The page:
We’ve made clear on numerous occasions that “education” is hardly a reason to send children off to school, especially a traditional public school. However, as we discussed in the last blog post, bullying is another great reason to keep them home. Unfortunately, the inability to deliver quality education and rampant bullying are just the tip of the iceberg. Other reasons to consider keeping your children out of traditional schools run the gamut from emotional development to dietary issues to strengthening family bonds to allowing your child to develop expertise in something they are passionate about. Each reason, on its own, is sufficient to convince me to opt out of traditional schools. And a reason that trumps them all for many parents is the fact that there are sexual predators in the schools, and I’m not referring to other students.
There are the sexual predators that don’t cross the line to physical abuse (not that it makes it any more palatable), such as the Washington science teacher who is accused of using a hidden camera to look up the skirts of his female students. There is the Iowa principal who was sentenced to 30 years in prison for secretly videotaping dozens of male students using the bathroom. Not only was he found to have captured images of the genitals of at least 59 boys aged 5 to 11, but he had a child pornography library of 32,000 images and 12,000 videos. Also from Iowa, there is the sixth grade teacher who used the internet to solicit sex from what he believed was a 14-year-old girl. There is the Illinois teacher who was quickly fired (only because he was at a private school) for masturbating in class. And in an audacious act, a kindergarten teacher in Maine was arrested after a parent complained that he ordered a student to dress up in a French maid’s costume and took pictures of her. He was later sentenced to prison for 16 years after admitting to producing child pornography involving four children in his class.
The stories of teachers that cross the line to physical abuse, sadly, are not that rare. In the past month I have come across stories of an Ohio teacher convicted of having sex with five of her students and of an Arizona teacher who groped two girls, ages 11 and 12. What is most disconcerting about the latter story is the reaction from the parents in the video. One parent declares that she simply cannot believe the story, and another declares that he is sure the teacher will be cleared of the charges (not because teachers get away with abuse all the time, but because he seemingly assumes the teacher is innocent). Sadly, their reactions are not unusual. The problem with traditional schools, especially public schools, is that parents place far too much trust in those institutions. Just because the state takes your money away from you under the threat of force, and then tells you that you have to send your kids to school (you don’t) that you’re already paying for, does not mean they should be given automatic reverence and trust. After all, it was a public school in Missouri that forced a raped girl to apologize to her attacker.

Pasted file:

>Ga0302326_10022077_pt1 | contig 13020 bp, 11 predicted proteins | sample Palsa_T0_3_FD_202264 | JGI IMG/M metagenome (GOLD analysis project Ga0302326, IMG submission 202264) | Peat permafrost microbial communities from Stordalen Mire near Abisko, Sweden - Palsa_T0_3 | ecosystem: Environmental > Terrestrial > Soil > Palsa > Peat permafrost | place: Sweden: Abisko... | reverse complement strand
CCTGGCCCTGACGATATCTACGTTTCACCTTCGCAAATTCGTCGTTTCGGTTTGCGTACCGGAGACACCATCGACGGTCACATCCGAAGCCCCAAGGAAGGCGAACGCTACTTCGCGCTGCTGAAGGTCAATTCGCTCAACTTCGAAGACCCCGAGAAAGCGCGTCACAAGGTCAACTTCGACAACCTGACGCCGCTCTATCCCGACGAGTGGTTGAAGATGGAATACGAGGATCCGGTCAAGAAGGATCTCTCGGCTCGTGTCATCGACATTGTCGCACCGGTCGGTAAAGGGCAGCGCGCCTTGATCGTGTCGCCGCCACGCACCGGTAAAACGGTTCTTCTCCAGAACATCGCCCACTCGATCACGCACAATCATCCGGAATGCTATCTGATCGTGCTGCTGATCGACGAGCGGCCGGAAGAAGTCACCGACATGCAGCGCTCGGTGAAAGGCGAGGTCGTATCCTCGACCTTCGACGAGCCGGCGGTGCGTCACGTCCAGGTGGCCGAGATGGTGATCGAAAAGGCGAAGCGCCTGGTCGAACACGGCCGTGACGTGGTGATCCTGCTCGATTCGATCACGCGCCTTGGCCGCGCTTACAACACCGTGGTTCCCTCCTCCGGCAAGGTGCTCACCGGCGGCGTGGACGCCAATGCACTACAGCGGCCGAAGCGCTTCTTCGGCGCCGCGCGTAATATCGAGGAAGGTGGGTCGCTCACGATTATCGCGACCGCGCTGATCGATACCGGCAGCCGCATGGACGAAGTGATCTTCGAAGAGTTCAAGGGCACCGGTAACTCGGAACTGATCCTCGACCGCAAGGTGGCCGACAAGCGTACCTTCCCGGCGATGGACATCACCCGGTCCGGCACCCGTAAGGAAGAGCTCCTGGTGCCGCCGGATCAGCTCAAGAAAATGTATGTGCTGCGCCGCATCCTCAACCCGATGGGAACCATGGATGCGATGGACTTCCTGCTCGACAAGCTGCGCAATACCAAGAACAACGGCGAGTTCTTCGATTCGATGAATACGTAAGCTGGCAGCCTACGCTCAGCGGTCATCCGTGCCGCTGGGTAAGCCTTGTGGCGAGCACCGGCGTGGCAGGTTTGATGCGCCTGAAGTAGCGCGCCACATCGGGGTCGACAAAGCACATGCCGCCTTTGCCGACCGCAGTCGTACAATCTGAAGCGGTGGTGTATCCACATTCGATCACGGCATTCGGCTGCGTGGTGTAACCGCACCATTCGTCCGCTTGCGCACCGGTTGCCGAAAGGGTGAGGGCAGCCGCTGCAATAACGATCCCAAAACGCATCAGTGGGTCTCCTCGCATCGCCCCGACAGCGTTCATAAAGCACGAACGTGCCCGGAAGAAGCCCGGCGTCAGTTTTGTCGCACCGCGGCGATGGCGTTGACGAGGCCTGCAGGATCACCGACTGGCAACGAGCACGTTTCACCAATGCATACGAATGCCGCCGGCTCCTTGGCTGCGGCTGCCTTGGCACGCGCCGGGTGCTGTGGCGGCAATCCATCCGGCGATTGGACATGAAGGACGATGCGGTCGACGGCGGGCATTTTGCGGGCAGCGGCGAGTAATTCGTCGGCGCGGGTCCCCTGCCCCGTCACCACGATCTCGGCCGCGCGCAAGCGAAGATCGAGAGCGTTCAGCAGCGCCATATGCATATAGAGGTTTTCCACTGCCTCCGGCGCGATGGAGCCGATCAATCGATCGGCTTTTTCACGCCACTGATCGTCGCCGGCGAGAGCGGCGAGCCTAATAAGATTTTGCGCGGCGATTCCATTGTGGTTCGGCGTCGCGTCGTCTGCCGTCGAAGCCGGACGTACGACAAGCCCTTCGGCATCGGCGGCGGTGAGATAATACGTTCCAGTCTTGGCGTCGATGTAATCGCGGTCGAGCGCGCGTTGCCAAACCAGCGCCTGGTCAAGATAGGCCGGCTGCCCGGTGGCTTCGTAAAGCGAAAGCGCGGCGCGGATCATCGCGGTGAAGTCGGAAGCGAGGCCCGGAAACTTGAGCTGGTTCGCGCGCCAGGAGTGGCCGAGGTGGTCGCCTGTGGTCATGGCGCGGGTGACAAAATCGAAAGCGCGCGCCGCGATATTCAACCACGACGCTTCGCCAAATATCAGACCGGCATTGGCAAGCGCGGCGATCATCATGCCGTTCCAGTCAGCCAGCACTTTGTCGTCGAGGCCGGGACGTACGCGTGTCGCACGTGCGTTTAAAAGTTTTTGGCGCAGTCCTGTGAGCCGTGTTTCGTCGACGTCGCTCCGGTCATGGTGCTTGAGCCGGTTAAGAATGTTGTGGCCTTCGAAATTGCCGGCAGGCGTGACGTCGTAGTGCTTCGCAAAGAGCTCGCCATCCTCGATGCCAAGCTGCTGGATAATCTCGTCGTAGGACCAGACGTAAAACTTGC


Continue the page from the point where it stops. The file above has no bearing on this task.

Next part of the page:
These outrageous stories are not one off examples. Sexual misconduct is a reality that parents need to face head on. In a report mandated by Congress, it was estimated that as many as 4.5 million students, out of roughly 50 million in American schools, are subject to sexual misconduct by an employee of a school by the time they graduate. Nearly 1 out of 10 students being the victim of sexual misconduct is not a statistical aberration, it is the sad reality that children’s lives are being altered or destroyed at school. To be fair, sexual predators do not reside only in schools – the cases of Jerry Sandusky at Penn State University and Bernie Fine at Syracuse University highlight that fact. Children can be assaulted by extended family, friends of the family, neighbors, coaches and people with badges and guns. However, it is at school that children are placed in a clearly subordinate position to proclaimed authority figures, second only to policemen for most children. And it is at school that children are held captive by those authority figures for about seven hours a day, 180 days a year. While 9 out of 10 children make it through the school system without becoming the victim of sexual misconduct, it is simply irresponsible for an informed parent to assume it won’t happen to their child.